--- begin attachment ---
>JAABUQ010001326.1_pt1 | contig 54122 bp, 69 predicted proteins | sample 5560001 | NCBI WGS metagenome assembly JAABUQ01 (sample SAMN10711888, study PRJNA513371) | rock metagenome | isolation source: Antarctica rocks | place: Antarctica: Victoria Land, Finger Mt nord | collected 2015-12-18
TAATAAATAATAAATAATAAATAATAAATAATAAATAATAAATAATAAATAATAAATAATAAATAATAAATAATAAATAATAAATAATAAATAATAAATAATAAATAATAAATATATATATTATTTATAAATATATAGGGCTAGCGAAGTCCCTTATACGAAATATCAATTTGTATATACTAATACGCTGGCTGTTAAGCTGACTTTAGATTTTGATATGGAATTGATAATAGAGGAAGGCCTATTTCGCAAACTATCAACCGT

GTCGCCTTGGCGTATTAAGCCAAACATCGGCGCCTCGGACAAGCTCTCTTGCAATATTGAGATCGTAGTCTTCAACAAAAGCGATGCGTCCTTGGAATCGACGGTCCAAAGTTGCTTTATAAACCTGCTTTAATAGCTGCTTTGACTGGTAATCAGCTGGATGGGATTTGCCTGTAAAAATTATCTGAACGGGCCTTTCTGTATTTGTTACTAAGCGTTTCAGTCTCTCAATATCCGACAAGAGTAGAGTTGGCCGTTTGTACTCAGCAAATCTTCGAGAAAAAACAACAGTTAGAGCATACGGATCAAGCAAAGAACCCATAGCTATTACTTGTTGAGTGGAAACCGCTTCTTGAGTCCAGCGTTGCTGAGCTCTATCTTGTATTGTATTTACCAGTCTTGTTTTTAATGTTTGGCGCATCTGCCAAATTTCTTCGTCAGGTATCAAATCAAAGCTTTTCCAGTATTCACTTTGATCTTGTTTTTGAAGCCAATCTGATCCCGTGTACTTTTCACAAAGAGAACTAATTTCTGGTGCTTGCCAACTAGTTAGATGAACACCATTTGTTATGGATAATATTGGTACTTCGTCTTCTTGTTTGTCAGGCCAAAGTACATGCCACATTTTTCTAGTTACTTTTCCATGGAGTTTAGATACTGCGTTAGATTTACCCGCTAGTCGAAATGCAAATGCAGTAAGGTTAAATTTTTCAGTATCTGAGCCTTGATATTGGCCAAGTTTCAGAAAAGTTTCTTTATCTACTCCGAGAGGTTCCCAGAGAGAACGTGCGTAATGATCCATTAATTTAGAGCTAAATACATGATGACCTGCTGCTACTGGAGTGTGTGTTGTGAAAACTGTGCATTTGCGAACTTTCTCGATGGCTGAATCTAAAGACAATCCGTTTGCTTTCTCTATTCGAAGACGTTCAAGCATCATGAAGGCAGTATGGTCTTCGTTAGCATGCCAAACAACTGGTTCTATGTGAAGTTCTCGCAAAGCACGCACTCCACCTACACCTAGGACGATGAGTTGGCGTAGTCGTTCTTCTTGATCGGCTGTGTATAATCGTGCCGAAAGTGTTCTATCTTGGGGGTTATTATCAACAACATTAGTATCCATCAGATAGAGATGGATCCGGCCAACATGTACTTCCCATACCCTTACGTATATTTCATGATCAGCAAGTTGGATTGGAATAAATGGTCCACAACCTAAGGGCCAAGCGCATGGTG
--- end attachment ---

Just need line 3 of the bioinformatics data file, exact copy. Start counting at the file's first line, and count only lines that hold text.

GTCGCCTTGGCGTATTAAGCCAAACATCGGCGCCTCGGACAAGCTCTCTTGCAATATTGAGATCGTAGTCTTCAACAAAAGCGATGCGTCCTTGGAATCGACGGTCCAAAGTTGCTTTATAAACCTGCTTTAATAGCTGCTTTGACTGGTAATCAGCTGGATGGGATTTGCCTGTAAAAATTATCTGAACGGGCCTTTCTGTATTTGTTACTAAGCGTTTCAGTCTCTCAATATCCGACAAGAGTAGAGTTGGCCGTTTGTACTCAGCAAATCTTCGAGAAAAAACAACAGTTAGAGCATACGGATCAAGCAAAGAACCCATAGCTATTACTTGTTGAGTGGAAACCGCTTCTTGAGTCCAGCGTTGCTGAGCTCTATCTTGTATTGTATTTACCAGTCTTGTTTTTAATGTTTGGCGCATCTGCCAAATTTCTTCGTCAGGTATCAAATCAAAGCTTTTCCAGTATTCACTTTGATCTTGTTTTTGAAGCCAATCTGATCCCGTGTACTTTTCACAAAGAGAACTAATTTCTGGTGCTTGCCAACTAGTTAGATGAACACCATTTGTTATGGATAATATTGGTACTTCGTCTTCTTGTTTGTCAGGCCAAAGTACATGCCACATTTTTCTAGTTACTTTTCCATGGAGTTTAGATACTGCGTTAGATTTACCCGCTAGTCGAAATGCAAATGCAGTAAGGTTAAATTTTTCAGTATCTGAGCCTTGATATTGGCCAAGTTTCAGAAAAGTTTCTTTATCTACTCCGAGAGGTTCCCAGAGAGAACGTGCGTAATGATCCATTAATTTAGAGCTAAATACATGATGACCTGCTGCTACTGGAGTGTGTGTTGTGAAAACTGTGCATTTGCGAACTTTCTCGATGGCTGAATCTAAAGACAATCCGTTTGCTTTCTCTATTCGAAGACGTTCAAGCATCATGAAGGCAGTATGGTCTTCGTTAGCATGCCAAACAACTGGTTCTATGTGAAGTTCTCGCAAAGCACGCACTCCACCTACACCTAGGACGATGAGTTGGCGTAGTCGTTCTTCTTGATCGGCTGTGTATAATCGTGCCGAAAGTGTTCTATCTTGGGGGTTATTATCAACAACATTAGTATCCATCAGATAGAGATGGATCCGGCCAACATGTACTTCCCATACCCTTACGTATATTTCATGATCAGCAAGTTGGATTGGAATAAATGGTCCACAACCTAAGGGCCAAGCGCATGGTG